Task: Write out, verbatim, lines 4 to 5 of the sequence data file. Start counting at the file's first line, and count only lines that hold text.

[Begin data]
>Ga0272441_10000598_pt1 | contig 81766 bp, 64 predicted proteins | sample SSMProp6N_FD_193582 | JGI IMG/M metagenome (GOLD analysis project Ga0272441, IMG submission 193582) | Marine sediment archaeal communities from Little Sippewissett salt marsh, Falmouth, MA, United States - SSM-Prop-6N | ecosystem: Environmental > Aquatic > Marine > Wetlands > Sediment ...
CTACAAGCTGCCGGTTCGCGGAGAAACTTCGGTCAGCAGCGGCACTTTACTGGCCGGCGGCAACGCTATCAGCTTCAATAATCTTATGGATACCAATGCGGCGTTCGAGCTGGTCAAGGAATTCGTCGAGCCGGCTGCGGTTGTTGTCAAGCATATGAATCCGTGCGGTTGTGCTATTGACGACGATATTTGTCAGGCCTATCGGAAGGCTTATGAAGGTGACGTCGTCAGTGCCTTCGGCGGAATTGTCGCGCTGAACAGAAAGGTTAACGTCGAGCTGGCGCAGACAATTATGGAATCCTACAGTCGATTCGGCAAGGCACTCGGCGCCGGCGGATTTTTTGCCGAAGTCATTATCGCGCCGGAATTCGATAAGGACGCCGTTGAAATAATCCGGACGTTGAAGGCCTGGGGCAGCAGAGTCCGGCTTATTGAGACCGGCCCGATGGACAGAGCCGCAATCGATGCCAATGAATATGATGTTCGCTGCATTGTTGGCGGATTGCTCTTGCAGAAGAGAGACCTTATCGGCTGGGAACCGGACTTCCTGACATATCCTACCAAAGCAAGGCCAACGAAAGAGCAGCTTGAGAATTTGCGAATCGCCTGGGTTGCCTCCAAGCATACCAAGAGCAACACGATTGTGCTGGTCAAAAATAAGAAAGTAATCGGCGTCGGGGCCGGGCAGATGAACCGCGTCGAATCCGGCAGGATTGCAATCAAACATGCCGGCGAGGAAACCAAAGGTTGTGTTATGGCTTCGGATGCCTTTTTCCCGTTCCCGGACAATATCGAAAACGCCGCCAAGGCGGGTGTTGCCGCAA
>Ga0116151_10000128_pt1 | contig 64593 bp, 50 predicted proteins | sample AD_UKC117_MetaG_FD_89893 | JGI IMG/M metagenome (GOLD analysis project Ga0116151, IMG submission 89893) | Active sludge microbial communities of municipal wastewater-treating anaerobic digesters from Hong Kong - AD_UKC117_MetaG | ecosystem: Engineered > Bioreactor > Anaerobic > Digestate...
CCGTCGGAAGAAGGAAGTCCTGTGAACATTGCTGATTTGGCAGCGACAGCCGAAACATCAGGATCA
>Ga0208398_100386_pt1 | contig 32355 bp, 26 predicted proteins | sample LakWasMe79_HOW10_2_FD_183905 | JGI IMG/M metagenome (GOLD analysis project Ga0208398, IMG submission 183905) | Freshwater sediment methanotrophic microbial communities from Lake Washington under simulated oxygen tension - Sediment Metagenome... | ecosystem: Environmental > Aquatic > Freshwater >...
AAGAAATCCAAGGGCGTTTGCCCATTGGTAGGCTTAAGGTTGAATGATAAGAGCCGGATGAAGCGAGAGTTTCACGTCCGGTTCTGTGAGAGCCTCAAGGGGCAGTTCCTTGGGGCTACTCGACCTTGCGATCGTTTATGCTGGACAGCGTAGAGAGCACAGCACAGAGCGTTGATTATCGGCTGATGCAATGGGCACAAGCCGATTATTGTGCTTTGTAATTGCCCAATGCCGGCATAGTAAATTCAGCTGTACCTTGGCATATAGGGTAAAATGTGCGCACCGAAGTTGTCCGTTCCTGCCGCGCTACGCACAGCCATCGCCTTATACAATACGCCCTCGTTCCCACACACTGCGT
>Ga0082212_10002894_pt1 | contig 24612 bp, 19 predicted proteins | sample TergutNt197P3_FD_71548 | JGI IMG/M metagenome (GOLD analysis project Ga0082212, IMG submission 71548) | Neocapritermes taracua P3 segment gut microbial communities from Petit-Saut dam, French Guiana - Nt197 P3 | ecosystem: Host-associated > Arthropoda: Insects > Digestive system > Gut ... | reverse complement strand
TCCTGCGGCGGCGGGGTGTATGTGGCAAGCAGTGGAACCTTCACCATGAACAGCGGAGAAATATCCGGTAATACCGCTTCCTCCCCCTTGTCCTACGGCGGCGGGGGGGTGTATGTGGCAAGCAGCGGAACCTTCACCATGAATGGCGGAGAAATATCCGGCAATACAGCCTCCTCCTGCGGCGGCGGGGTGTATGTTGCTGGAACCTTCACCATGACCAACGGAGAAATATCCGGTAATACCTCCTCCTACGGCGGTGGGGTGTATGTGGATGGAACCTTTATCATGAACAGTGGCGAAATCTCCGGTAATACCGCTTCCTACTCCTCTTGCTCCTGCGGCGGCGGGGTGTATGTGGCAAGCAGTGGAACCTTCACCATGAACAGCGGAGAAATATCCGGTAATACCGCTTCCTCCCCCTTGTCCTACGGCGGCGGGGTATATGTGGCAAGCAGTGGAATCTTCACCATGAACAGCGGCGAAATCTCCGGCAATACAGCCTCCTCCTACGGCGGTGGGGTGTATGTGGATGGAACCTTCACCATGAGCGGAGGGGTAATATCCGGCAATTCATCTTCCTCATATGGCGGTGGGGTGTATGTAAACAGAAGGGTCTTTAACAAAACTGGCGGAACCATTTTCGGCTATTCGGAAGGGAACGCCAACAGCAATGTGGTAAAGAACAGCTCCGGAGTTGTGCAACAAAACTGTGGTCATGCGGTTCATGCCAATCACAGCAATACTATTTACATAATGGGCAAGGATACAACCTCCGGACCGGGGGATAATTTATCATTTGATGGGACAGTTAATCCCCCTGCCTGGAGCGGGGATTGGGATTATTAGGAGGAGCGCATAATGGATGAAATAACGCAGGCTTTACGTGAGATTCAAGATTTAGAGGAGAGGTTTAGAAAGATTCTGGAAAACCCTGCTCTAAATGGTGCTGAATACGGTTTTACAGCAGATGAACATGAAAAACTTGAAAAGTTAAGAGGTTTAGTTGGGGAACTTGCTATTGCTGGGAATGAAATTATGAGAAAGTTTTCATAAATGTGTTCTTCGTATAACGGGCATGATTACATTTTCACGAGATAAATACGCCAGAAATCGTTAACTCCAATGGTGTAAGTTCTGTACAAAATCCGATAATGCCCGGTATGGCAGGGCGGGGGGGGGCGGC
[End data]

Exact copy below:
CCGTCGGAAGAAGGAAGTCCTGTGAACATTGCTGATTTGGCAGCGACAGCCGAAACATCAGGATCA
>Ga0208398_100386_pt1 | contig 32355 bp, 26 predicted proteins | sample LakWasMe79_HOW10_2_FD_183905 | JGI IMG/M metagenome (GOLD analysis project Ga0208398, IMG submission 183905) | Freshwater sediment methanotrophic microbial communities from Lake Washington under simulated oxygen tension - Sediment Metagenome... | ecosystem: Environmental > Aquatic > Freshwater >...